Poems can express many ideas and experiences. In my first book of poems, We Mad Climb Shaky Ladders, part of CavanKerry Press’ Laurel Books literature of illness series, I tried to express how I felt both during psychosis and afterwards. I also often tried to put myself into the experience of others who experienced symptoms that I might not, but which I could imagine.
One thing I know, having had this illness for so long, is that misinterpretation is rife. I mean things when I do things, just as anyone else does. But people simply make assumptions about my behavior and forget that they might need to ask why I do what I do. I have often asked others why they did whatever strange or seemingly outrageous thing they did, and lo and behold there has always been an understandable rationale behind it. For instance, when I stripped naked in that freezing seclusion room, I was neither “acting out” nor totally around the bend, no, my reasoning was that if I were naked they would have to give me something to cover myself with, i.e. a blanket, which is what I had been begging for all along. But they never asked me why I had taken off my clothing — a flimsy tee shirt and lightweight jeans. They just assumed — whatever they assumed. Ditto for almost every other interaction I had with them, and the same almost uniformly went for other people when they behaved in a way that was somehow contrary to expectations. The meaning of their actions was reasonable, given the context.
I tell you this because in my poem, Word Salad, even though it appears to be, well, “word salady” and incomprehensible, in truth there is “method” to it, and in fact if you read it with a mind towards understanding the links, you would appreciate them. But you might have to “surrender” to getting it, and let it in without trying to rationally, intellectually understand. Only afterwards could you perhaps try to figure out what precisely is being done and said in the poem. One clue you might need, if you have not been subjected to this directly is that often, at least in the past, “patients” of a certain kind were asked to interpret proverbs. “Can you tell me what, ‘A rolling stone gathers no moss’ means?” or “What does ‘People in glass houses shouldn’t throw stones’ mean?”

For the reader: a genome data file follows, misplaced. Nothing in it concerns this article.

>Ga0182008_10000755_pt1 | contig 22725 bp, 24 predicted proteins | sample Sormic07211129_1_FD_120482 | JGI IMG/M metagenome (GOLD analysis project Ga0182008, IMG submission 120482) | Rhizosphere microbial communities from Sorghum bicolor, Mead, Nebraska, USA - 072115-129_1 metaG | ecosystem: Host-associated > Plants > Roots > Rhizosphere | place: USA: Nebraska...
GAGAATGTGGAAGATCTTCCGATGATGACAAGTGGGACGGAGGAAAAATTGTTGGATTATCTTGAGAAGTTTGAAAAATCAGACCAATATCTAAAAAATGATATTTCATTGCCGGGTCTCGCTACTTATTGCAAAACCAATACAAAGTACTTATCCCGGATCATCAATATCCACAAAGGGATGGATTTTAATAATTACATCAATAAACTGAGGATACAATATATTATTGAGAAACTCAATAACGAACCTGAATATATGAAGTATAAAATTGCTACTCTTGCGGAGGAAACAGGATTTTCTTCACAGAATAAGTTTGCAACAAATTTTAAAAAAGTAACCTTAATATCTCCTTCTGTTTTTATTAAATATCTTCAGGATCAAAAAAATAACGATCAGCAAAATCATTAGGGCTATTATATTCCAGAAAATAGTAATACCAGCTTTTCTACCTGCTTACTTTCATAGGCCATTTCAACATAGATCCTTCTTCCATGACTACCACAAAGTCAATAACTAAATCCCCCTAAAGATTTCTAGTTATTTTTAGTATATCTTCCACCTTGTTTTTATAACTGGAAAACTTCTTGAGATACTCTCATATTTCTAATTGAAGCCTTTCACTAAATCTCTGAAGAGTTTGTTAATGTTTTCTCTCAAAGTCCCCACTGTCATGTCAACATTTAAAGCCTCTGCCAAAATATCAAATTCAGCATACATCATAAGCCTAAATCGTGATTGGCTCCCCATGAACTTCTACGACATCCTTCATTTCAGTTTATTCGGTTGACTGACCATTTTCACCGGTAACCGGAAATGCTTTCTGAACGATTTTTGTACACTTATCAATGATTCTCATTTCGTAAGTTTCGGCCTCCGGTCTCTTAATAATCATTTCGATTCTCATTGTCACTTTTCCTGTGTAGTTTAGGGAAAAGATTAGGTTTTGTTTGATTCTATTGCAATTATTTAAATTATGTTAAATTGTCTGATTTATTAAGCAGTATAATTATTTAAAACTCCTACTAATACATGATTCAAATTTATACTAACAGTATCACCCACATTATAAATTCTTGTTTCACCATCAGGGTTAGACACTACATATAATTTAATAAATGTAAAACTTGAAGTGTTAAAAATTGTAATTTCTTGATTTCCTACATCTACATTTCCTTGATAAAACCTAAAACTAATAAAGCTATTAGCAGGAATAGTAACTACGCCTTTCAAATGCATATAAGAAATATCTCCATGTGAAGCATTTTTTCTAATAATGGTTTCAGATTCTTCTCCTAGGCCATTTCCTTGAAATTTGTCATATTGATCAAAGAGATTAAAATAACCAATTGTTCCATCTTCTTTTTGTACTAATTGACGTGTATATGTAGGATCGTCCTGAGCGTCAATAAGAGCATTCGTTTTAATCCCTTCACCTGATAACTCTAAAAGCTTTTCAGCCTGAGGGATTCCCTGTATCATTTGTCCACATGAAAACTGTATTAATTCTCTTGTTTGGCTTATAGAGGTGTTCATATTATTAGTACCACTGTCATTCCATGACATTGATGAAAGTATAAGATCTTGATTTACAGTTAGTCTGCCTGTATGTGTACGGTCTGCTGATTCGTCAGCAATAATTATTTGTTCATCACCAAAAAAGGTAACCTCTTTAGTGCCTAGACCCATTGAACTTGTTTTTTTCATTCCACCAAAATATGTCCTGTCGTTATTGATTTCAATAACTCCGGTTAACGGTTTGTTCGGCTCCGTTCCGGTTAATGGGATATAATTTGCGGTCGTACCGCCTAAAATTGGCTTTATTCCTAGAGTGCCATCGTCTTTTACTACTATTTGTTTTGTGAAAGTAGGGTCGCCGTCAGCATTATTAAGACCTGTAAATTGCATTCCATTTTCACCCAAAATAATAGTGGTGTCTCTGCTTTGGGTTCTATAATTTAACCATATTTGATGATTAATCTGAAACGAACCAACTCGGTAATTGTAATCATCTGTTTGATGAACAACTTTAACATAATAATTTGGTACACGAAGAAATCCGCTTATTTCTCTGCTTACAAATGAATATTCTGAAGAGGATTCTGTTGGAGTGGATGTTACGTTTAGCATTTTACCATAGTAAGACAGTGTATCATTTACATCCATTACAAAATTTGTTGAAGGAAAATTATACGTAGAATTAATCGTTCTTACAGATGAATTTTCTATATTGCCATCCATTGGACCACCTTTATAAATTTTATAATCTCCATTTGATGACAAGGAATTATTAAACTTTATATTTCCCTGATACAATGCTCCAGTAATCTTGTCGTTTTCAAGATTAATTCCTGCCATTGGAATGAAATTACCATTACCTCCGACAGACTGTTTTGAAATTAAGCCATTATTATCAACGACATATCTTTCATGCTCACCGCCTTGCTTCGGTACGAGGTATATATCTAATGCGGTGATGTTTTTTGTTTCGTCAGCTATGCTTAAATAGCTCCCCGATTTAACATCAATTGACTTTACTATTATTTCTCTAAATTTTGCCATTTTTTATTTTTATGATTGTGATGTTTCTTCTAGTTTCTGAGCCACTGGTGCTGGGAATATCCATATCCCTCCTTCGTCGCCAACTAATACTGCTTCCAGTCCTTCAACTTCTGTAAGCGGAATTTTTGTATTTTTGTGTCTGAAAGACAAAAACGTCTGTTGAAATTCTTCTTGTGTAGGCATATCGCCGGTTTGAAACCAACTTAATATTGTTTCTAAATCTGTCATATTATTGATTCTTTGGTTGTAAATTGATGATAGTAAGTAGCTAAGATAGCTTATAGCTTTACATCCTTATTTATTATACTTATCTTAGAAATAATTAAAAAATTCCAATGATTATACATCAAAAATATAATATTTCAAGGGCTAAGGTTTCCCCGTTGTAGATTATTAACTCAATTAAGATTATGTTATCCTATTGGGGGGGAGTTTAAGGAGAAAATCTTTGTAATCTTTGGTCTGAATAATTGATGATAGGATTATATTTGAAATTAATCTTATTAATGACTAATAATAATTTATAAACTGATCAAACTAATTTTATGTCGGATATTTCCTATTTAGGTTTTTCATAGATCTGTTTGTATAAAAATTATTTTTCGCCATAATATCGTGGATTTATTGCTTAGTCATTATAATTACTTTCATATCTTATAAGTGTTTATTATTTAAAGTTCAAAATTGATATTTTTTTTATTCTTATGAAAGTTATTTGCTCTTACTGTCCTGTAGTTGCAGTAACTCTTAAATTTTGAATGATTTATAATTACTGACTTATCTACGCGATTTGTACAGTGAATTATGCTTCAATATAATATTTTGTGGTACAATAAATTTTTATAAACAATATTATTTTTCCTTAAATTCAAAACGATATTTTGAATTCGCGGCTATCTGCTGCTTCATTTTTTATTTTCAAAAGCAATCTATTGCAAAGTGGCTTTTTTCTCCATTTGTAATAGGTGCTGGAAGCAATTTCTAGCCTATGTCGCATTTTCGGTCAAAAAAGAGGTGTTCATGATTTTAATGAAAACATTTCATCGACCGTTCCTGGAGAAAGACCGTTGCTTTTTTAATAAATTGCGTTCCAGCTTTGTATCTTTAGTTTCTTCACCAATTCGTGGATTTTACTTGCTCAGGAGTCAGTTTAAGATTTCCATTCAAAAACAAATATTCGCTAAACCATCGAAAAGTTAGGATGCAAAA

As for Grandiose, the same thing holds. Read it aloud and try to get the sense of it, how it reads. Then you may in fact understand what is going on “in one blow,” so to speak. It is full of double entendres, on purpose. Remember that “live” can be pronounced in two ways. Both of these hold.
“Word salad,” a term used for the completely disjointed, incomprehensible language sometimes seen in schizophrenia
Unpinned, words scatter, moths in the night. The sense of things loses hold, demurs. Everything means. Numbers soldier with colors and directions, four by four in a pinwheel: this is the secret wisdom. I inscribe it on sacred sheets of paper. The Oxford Dictionary holds not a candle. The self reduced to a cipher, a scribble, the Eye is all, with a Freemason’s lash, and 26 runic hieroglyphs to share how a stitch in time saved the cat and if a messy rock gathers no stones, clams must surely be lifted higher by the same rising boats. Why, why not throw glass tomes at grass huts? It is a question of propriety: grass is too dignified to lie down before gloss. Whirligig! How to pull the center back into the world? It would take all the OED to recapture the moths, all Harcourt’s English Grammar to pin them again. GRANDIOSE He says: I was always more important than you though with your cutting me down to size quarrel about just who I thought I was. I thought I was with my long dark hair and beard and rough working clothes John the Baptist, prophet of God wild man of the wilderness and would have to preach the word of a savior I didn’t quite believe in. I mentioned my conviction to a friend who told me to make friends with a mirror, discover which John I really re-incarnated. Lo, I looked and saw the more famous than Jesus John staring with his small important eyes behind his too small eye-glasses at me staring into the mirror at myself, yes, I wrote the songs you grew up on: Yesterday, Give Peace A Chance, Eleanor Rigby— yes, I was the one you swooned over and screamed for, yet now you only shriek at me, taking me down from a peg on the wall. Why do you yell, Get lost, baby? Imagine all the people who would rejoice to see me live once more.